13. B) Rationality versus Relativism • Anthropology and psychology: search for universals and questions about the sources of relativism and irrational beliefs; can different cultures and minds of others be understood universally? • Questions about sources of irrational beliefs: identifying different forms of relativism, e.g. weak and strong forms, types of representational beliefs (‘convictions’, ‘persuasion’, ‘opinions’) (Sperber, 1982), and different kinds of translation, interpretation and explanation of beliefs (Lukes, 1982); some defend universalism (how to explain irrational beliefs) (e.g. Lukes, Hollis, Sperber, Horton), others defend relativism (understanding other minds on their own premises) (e.g. Barnes and Bloor, Hacking), while yet others take positions in-between

  14. 3. Rationality and irrationality in humans • Why is it that despite their capacity for rationality most people are irrational, hold false beliefs, myths, have convictions about magic and behave irrationally? • broadening the limits of rationality • purposive-reflective rationality versus impulsive-instinctive irrationality • rational and irrational values • rationality generated from reason versus irrationality coming from others • rationality of the Ego-Alter-Object

  15. Broadening the limits of rationality • Psychology:no theoretical or conceptual analysis; mundane meanings: Sutherland: Irrationality; Drozda-Senkowska: Irrationalites collectives • Anthropologists (e.g. Lukes, Sperber, Elster) adopt, at least partly, the philosophical position of Donald Davidson and they refer to his charity principle • Davidson’s argument that the idea of an irrational action, belief, intention, emotion, and so on, is paradoxical because irrationality would be a failure within reason. Action and thought etc. can be irrational only if it is incoherent within the actor's own reason. • Within discussion of universalism and relativism - argument that different cultures can be understood in their own rights but nevertheless, in doing this they are seeking universal features.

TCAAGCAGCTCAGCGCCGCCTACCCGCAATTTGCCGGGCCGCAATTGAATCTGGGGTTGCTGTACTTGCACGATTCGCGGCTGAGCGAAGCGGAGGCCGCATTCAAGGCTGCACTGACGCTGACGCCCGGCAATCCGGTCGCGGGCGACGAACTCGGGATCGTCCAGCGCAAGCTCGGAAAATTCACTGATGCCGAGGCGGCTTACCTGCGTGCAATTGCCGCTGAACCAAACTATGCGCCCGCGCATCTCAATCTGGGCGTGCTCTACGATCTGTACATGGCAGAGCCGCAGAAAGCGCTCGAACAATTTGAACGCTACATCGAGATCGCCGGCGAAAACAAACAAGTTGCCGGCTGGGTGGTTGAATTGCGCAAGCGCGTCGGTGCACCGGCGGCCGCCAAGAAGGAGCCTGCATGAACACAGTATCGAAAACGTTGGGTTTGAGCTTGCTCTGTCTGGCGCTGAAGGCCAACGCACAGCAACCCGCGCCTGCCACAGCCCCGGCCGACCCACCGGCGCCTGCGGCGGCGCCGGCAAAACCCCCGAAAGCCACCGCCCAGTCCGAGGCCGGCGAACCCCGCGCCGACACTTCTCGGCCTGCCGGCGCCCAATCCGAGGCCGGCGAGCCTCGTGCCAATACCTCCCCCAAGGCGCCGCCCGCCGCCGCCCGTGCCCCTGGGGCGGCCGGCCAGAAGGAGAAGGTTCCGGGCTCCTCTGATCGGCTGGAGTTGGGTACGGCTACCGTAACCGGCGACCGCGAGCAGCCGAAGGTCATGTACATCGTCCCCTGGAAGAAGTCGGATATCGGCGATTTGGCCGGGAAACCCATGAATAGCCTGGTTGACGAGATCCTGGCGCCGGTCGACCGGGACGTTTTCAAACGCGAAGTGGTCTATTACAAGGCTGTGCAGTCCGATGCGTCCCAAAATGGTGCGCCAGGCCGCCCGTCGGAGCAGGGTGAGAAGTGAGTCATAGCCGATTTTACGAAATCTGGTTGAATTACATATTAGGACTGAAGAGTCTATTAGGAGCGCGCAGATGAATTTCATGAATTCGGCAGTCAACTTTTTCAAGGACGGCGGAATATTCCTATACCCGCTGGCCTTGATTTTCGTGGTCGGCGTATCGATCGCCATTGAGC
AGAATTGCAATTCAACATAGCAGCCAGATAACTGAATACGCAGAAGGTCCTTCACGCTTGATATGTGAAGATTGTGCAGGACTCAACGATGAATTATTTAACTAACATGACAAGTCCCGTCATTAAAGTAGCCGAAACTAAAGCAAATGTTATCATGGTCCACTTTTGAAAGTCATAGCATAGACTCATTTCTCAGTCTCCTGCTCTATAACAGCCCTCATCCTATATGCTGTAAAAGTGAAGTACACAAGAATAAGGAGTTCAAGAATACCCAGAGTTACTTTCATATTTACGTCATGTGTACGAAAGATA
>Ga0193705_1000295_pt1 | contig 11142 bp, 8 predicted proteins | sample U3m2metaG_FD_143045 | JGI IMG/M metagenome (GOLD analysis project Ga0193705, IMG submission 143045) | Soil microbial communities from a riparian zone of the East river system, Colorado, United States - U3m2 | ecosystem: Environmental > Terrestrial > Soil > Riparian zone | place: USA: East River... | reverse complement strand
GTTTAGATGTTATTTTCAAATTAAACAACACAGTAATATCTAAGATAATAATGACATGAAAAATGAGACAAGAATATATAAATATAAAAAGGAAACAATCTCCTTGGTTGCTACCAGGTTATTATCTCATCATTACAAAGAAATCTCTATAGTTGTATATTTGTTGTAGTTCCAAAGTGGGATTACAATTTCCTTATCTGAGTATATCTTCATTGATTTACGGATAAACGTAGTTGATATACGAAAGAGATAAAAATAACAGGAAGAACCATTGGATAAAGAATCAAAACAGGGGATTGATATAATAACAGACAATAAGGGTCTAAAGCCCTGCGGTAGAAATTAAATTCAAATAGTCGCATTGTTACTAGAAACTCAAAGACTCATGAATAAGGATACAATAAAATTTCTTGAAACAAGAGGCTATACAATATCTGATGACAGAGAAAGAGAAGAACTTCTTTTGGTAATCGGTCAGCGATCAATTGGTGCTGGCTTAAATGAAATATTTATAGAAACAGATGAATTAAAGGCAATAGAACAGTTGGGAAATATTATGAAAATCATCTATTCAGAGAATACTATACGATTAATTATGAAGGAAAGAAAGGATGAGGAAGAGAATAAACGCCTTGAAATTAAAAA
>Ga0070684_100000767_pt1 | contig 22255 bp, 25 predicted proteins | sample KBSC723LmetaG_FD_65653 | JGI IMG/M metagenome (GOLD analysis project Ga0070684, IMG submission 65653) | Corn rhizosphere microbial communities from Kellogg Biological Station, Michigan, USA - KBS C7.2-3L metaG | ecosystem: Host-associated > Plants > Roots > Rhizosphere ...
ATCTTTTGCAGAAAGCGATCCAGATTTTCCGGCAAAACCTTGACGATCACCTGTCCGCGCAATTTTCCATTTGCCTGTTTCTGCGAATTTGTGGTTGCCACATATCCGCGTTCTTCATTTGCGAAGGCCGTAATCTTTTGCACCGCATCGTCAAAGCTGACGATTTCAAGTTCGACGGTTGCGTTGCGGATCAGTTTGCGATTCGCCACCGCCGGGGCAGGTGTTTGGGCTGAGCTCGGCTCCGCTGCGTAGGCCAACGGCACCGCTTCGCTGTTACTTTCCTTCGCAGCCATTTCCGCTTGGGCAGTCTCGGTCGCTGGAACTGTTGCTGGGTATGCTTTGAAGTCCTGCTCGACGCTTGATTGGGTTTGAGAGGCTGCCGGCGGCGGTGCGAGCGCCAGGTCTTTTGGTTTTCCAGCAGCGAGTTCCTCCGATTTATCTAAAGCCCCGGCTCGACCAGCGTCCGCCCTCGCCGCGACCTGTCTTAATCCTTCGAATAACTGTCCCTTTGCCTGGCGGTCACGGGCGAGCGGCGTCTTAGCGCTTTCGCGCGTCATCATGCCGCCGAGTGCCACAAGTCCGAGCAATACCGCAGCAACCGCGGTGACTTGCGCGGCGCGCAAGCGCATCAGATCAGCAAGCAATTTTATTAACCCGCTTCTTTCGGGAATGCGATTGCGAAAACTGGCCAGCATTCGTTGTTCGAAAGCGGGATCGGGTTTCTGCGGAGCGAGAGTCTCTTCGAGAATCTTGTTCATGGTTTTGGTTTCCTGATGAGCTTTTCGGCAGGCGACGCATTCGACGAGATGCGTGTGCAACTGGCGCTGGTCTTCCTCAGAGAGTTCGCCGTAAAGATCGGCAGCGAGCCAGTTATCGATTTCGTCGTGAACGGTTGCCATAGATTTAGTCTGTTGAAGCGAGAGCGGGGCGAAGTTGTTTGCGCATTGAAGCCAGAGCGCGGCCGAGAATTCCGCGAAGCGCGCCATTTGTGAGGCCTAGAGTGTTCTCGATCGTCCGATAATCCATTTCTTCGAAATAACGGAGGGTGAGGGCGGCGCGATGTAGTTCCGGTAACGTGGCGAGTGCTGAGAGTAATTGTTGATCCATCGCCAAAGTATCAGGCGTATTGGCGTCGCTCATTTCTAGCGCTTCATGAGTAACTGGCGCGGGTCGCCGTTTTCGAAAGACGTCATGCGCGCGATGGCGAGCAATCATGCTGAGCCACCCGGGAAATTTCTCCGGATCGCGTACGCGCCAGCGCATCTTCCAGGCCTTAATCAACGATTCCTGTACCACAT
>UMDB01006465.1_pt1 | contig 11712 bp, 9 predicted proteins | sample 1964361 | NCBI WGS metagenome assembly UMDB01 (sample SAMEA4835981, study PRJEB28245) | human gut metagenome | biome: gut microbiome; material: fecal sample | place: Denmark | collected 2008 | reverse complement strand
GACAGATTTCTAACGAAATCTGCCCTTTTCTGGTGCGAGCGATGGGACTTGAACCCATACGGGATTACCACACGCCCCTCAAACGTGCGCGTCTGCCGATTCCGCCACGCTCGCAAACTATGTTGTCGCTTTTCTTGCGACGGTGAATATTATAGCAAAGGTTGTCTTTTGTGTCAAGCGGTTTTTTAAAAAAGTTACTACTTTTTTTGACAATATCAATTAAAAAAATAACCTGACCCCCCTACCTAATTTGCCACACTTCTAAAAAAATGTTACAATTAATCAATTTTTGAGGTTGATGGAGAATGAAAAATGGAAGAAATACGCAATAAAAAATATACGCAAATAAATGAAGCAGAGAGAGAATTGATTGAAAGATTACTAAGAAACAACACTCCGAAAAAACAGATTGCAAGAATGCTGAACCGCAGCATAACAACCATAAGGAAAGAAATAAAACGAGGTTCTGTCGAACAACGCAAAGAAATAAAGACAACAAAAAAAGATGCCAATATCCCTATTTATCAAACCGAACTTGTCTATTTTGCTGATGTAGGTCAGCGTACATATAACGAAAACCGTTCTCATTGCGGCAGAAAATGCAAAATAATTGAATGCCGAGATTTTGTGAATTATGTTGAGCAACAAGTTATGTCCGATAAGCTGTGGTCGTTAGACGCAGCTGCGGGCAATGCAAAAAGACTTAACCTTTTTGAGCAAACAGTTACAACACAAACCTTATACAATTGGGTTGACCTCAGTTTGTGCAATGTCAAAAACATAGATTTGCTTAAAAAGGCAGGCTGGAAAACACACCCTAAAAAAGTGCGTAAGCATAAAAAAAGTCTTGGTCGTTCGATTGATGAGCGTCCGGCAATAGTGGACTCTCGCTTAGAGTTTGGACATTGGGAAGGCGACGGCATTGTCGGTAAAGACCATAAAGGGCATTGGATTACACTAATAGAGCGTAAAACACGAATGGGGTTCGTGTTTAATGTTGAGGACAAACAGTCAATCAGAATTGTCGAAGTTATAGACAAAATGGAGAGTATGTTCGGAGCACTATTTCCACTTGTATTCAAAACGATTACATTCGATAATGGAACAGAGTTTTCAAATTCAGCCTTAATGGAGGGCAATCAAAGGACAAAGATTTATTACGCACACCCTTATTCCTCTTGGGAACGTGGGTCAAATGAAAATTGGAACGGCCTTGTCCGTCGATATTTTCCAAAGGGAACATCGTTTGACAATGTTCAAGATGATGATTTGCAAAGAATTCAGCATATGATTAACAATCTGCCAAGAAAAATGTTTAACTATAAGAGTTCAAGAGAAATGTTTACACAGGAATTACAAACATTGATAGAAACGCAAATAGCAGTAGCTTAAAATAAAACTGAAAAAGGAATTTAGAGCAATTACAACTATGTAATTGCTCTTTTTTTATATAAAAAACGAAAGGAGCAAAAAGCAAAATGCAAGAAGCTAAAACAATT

16. Broadening the limits of rationality • Davidson: incoherence within a single person of beliefs, attitudes, emotions, intentions and actions, e.g. wishful thinking (some cases), acting contrary to one's best judgment, self-deception • Irrationality, too, is normative. Standard? Again, internal inconsistency; propositional attitudes mutually related. • Irrationality does exist in the form of akrasia and self-deception • Synchronous belief and disbelief: accepting contradictory propositions synchronously and accepting contradictory propositions that are held apart • Irrationality of delusions, persuading oneself into believing something else, nourishing one's illusions (e.g. Madame Bovary believing her imagined reality).